Policy analysts have argued that public disclosure of health care quality stimulates quality improvements in health care delivery organizations. One proposed mechanism for such an effect is the organization's reputation: Provider organizations improve their quality after public reporting because the reported information affects their reputation. However, research evidence to date is mixed on whether and how reputation affects an organization's response to public disclosure of health care quality data. Drawing from organizational theory and social psychology literature, this dissertation examines the role of reputation in organizational response to public reporting of health care quality. In particular, it examines whether quality improvement is more likely in organizations whose performance ranking are inconsistent with their prior reputations.
The study employs observational data sets and a non-equivalent control group quasi-experimental research design. The unit of analysis is the primary care clinic. The sample includes 156 clinics in the state of Minnesota that publicly disclosed quality performance information on the Minnesota Community Measurement (MNCM) Health Care Quality Reports from 2007 to 2010. The dissertation improves on previous studies by using longitudinal data and by adopting more comprehensive measures of reputation. Optimal Diabetes Care (ODC) is used as a proxy measure of clinical quality performance, and the data are drawn from MNCM Health Care Quality Reports of 2007-2010. The reputation measures are constructed from several other sources of data that represent the reputation of clinics during the period of 2000-2006, including endorsement from Minneapolis-St. Paul Magazine's Top Doctors 2000-2005 and recipients of Buyer Health Care Action Group's PatientChoice Excellence in Quality Awards 2000-2006. Analysis examines the effects of reputation and public performance ranking on subsequent quality improvement, as well as the interaction effects between reputation and public performance ranking. The fixed effects (FE) estimator and the two-stage least squares (2SLS) estimator are used to address the endogeneity issues in the data set. The findings are also compared with those obtained from the traditional ordinary least square (OLS) estimator.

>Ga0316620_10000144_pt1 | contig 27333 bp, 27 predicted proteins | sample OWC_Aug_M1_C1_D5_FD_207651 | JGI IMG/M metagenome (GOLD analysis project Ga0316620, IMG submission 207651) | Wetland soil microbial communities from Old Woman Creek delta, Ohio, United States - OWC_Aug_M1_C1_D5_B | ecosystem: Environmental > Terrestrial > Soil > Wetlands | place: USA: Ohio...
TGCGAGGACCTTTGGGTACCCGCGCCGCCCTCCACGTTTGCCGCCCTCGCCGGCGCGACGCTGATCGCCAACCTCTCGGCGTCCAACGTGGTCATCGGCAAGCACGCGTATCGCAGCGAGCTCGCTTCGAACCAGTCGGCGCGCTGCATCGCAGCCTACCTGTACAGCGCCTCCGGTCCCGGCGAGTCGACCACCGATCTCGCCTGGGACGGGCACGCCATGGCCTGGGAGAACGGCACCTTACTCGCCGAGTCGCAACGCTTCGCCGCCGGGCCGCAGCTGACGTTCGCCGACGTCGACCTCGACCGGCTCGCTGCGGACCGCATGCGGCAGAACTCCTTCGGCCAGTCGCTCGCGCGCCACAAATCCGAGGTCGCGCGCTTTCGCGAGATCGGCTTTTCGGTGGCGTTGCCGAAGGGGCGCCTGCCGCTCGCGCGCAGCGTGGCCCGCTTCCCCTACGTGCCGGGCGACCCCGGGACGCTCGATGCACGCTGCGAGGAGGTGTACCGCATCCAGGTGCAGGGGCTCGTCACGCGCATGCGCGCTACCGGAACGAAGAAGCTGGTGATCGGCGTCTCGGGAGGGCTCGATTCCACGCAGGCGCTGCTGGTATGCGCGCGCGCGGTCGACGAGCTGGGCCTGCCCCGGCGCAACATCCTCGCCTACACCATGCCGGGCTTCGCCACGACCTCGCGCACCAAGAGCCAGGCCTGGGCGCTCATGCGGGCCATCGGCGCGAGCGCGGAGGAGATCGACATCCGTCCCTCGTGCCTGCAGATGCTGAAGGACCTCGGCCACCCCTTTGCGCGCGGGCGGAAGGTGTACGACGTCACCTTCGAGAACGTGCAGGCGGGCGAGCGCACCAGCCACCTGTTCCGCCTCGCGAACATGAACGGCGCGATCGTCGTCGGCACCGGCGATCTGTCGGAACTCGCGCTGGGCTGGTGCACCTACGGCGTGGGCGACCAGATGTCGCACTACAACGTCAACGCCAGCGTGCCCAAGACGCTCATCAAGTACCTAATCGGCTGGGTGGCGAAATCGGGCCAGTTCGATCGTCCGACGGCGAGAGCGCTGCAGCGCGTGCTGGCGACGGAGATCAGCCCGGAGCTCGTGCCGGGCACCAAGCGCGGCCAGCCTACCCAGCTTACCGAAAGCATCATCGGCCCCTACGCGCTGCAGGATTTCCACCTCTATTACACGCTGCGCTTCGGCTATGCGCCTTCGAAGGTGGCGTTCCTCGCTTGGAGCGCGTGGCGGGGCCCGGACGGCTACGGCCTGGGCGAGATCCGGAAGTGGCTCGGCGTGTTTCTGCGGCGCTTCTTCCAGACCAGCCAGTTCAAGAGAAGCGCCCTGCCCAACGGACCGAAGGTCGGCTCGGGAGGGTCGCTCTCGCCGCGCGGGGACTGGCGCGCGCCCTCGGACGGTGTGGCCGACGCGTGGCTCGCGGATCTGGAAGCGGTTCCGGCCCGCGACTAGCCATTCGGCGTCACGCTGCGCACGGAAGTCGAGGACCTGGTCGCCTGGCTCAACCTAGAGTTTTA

The results show that an organization's low ranking on public performance reports leads to a greater degree of quality improvement, and public performance ranking has heterogeneous effects on quality improvement based on the prior reputations of organizations. Health care organizations do not only learn about their quality performance relative to peers and competitors, but also relative to their organization's prior reputation. The dissonance between prior reputations and public performance rankings of organizations is a predictor of quality improvement. The findings expand the empirical evidence on the influence of organizational reputation on subsequent change in health care quality. The findings also advance knowledge of the role of an organization's reputation in quality management theories and practices and have implications for how policymakers and health care administrators can more effectively make use of public reporting to promote quality improvement in health services organizations.
University of Minnesota Ph.D. dissertation. December 2011. Major: Health Services Research, Policy and Administration. Advisor:James W. Begun, Ph.D. 1 computer file (PDF); viii, 158 pages.
The roles of reputation in organizational response to public disclosure of health care quality.
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